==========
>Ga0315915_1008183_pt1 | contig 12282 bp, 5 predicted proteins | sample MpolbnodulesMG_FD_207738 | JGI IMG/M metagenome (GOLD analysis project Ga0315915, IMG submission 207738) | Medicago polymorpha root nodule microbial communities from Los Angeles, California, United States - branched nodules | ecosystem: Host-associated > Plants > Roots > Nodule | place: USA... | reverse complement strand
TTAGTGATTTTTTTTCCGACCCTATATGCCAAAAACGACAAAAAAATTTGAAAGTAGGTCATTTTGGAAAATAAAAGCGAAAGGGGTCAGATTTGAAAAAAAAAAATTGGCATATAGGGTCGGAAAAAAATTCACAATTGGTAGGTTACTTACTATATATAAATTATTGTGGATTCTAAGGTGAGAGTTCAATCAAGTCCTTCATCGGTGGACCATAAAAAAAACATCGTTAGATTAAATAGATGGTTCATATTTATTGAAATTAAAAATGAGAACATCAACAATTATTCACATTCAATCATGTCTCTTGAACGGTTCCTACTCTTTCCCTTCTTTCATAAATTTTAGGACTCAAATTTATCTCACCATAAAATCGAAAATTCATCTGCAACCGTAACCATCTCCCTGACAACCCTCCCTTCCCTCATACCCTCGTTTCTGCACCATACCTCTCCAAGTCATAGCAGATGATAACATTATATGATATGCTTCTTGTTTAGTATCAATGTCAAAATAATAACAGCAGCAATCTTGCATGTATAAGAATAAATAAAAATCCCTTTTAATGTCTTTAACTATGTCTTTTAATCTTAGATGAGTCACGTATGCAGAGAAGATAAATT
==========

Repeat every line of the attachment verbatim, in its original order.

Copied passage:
>Ga0315915_1008183_pt1 | contig 12282 bp, 5 predicted proteins | sample MpolbnodulesMG_FD_207738 | JGI IMG/M metagenome (GOLD analysis project Ga0315915, IMG submission 207738) | Medicago polymorpha root nodule microbial communities from Los Angeles, California, United States - branched nodules | ecosystem: Host-associated > Plants > Roots > Nodule | place: USA... | reverse complement strand
TTAGTGATTTTTTTTCCGACCCTATATGCCAAAAACGACAAAAAAATTTGAAAGTAGGTCATTTTGGAAAATAAAAGCGAAAGGGGTCAGATTTGAAAAAAAAAAATTGGCATATAGGGTCGGAAAAAAATTCACAATTGGTAGGTTACTTACTATATATAAATTATTGTGGATTCTAAGGTGAGAGTTCAATCAAGTCCTTCATCGGTGGACCATAAAAAAAACATCGTTAGATTAAATAGATGGTTCATATTTATTGAAATTAAAAATGAGAACATCAACAATTATTCACATTCAATCATGTCTCTTGAACGGTTCCTACTCTTTCCCTTCTTTCATAAATTTTAGGACTCAAATTTATCTCACCATAAAATCGAAAATTCATCTGCAACCGTAACCATCTCCCTGACAACCCTCCCTTCCCTCATACCCTCGTTTCTGCACCATACCTCTCCAAGTCATAGCAGATGATAACATTATATGATATGCTTCTTGTTTAGTATCAATGTCAAAATAATAACAGCAGCAATCTTGCATGTATAAGAATAAATAAAAATCCCTTTTAATGTCTTTAACTATGTCTTTTAATCTTAGATGAGTCACGTATGCAGAGAAGATAAATT